Recent changes make city look appealing
As somewhat of a newcomer, I have been reading about the 'Ask Lake Oswegans' petition and the letters to the editor regarding Safeco and the proposed community center with interest. We have lived around the country, in small towns, with and without community centers.
But what I find very troubling and unnecessary is that frequently, I sense rancor and discourtesy toward a City Council that has drastically improved our town's appearance and livability. I'm sure some of the redevelopment had been in the planning stages for years. But with City Council's focus on what this community needed, Lake Oswego has become a thriving and much more appealing town. Property and business owners may be more willing to continue to renew and improve their properties. The town's bond rating remains at AAA.
I recall nine years ago when we drove from Portland, down Highway 43 to Lake Oswego, which was recommended for the schools. Both high schools and many buildings were dilapidated. I wondered why downtown appeared so neglected! Nine years ago, L.O. did not appear to flourish. People just parked in front of a business, then got into their cars and drove to the next establishment. Today, people walk around town, browse shops on foot, enjoy the wonderful outside cafes, the farmer's market and music in the parks; kids dangle their feet from stone walls eating ice cream. Those who were downtown on the 4th of July certainly relished the parade, food, music, boats and a wonderful sense of community at the star-spangled celebration at Millennium Park. Once a 'drive-through' town, Lake Oswego has become a thriving destination. This transformation is not an accident. It took vision and leadership to make it happen. There is a silent majority proud of the transformation.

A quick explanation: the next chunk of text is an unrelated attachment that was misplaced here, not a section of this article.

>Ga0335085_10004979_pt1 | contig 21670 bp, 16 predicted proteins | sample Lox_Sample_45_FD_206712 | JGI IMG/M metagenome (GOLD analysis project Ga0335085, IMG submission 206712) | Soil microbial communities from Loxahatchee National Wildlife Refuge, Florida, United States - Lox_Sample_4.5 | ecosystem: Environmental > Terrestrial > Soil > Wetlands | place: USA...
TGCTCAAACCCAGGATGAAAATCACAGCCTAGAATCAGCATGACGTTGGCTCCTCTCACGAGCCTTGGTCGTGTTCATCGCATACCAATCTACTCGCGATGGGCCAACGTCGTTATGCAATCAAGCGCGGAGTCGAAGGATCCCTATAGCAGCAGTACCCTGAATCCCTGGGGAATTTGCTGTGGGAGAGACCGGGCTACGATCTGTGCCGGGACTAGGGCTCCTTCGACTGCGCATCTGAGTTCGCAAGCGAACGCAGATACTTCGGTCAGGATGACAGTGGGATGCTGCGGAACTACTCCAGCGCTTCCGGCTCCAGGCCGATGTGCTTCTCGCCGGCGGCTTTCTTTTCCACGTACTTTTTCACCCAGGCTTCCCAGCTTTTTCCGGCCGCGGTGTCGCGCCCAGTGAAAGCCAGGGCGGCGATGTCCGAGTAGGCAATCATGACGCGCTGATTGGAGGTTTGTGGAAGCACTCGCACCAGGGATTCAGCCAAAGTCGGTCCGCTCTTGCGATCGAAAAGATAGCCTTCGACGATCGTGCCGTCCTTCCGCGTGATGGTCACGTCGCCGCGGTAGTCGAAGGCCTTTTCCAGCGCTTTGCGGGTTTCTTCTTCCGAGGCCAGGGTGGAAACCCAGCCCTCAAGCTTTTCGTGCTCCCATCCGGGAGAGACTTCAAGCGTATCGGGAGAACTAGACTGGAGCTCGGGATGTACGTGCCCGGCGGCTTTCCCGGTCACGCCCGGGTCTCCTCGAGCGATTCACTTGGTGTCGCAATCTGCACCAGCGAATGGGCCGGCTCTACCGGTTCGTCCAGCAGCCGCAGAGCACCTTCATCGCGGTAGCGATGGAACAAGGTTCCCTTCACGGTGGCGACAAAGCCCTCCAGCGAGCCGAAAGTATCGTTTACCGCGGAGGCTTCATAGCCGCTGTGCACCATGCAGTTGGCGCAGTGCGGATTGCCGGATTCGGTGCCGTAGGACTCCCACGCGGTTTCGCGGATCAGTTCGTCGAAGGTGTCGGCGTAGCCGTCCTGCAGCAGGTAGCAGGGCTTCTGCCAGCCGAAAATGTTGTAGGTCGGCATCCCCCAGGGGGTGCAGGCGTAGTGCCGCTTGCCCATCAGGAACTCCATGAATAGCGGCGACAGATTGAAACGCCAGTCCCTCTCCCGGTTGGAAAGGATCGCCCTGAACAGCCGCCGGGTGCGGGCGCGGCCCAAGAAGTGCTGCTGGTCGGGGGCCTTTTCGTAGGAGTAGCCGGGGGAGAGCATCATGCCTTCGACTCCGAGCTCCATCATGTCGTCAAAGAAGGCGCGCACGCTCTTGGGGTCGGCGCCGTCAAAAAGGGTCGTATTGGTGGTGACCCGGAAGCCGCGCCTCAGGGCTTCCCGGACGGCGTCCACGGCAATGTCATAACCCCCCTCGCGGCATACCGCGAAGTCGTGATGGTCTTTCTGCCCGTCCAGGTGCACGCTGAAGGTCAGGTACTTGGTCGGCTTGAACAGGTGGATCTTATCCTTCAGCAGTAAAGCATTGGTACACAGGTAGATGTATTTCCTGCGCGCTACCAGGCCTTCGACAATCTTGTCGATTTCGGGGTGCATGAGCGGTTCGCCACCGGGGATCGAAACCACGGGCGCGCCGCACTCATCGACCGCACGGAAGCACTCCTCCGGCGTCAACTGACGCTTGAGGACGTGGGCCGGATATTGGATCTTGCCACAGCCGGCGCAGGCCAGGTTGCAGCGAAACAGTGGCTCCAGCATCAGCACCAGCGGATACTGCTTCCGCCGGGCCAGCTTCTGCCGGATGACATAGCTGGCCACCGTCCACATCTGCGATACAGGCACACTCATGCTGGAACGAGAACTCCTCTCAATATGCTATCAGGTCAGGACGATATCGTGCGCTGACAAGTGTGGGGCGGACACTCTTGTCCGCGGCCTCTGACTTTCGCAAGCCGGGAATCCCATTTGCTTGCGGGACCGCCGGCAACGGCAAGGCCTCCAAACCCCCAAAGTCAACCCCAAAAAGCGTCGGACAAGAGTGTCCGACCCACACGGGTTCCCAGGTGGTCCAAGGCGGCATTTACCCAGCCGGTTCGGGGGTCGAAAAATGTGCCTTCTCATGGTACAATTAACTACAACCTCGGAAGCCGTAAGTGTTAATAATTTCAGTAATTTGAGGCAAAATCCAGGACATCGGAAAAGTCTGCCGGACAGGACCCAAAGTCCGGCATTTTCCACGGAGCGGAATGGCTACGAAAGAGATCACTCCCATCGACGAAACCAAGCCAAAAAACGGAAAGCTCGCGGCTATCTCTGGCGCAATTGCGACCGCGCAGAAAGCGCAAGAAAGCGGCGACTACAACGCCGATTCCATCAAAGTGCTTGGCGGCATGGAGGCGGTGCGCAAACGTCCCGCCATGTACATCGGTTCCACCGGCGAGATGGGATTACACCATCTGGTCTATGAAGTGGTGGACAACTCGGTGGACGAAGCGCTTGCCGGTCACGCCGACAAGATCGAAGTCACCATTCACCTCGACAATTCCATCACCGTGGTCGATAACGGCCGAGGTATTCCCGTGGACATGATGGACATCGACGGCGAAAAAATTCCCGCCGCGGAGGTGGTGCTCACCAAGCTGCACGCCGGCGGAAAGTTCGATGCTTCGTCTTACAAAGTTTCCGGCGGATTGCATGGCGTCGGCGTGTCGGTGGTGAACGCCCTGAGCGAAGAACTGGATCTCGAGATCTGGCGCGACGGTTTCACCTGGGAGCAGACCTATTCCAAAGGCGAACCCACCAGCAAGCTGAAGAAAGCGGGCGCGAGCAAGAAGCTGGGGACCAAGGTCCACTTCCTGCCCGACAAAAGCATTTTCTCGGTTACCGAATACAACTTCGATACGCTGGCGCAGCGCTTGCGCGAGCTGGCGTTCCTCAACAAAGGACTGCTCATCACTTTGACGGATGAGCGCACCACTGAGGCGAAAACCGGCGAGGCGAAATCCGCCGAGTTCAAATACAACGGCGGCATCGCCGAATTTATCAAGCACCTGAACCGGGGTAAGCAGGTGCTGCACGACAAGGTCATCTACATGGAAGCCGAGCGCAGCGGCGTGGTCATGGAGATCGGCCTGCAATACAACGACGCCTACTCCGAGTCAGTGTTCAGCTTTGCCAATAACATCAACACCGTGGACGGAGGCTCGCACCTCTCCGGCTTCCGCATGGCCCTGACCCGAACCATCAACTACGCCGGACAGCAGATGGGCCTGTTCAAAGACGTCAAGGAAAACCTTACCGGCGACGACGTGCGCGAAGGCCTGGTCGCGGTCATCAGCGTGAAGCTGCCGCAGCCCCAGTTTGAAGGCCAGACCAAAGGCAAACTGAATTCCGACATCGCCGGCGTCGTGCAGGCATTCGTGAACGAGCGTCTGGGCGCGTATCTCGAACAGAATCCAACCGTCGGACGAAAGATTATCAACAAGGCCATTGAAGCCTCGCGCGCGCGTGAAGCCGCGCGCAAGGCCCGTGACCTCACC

The 'Ask Lake Oswegans' petition could unnecessarily tie the hands of a City Council that has served Lake Oswego well. City Hall could be held hostage by self-interest groups, such as those who fought or sued the town over pole signs, wasting time and the town's money, rather than looking at what is best for the community. City Council should not be limited to $2 million purchases which could kill future opportunities while the different factions fight it out.
We do need infrastructure. Yet, I have experienced the value of young and old spending time together at a community center. For years, there has been a cry from citizens for a new library, a pool, a community center. The Safeco property may be a worthwhile investment for the town. If it turns out that by vote, most residents don't want the purchase, Safeco can be sold.
I am not suggesting that all people unhappy with the Safeco purchase or a community center are hostile, or misguided, or that every decision made by City Council is the best decision. However, when we express our concerns, we should do so with respect for City Council's vision, hard work and accomplishments. If you lived here for a very long time, it may be easy to forget Lake Oswego just 10 years ago and take for granted the good fortune we share living here today. We can dissent without being contentious.
Leslie Pirrotta is a resident of Lake Oswego.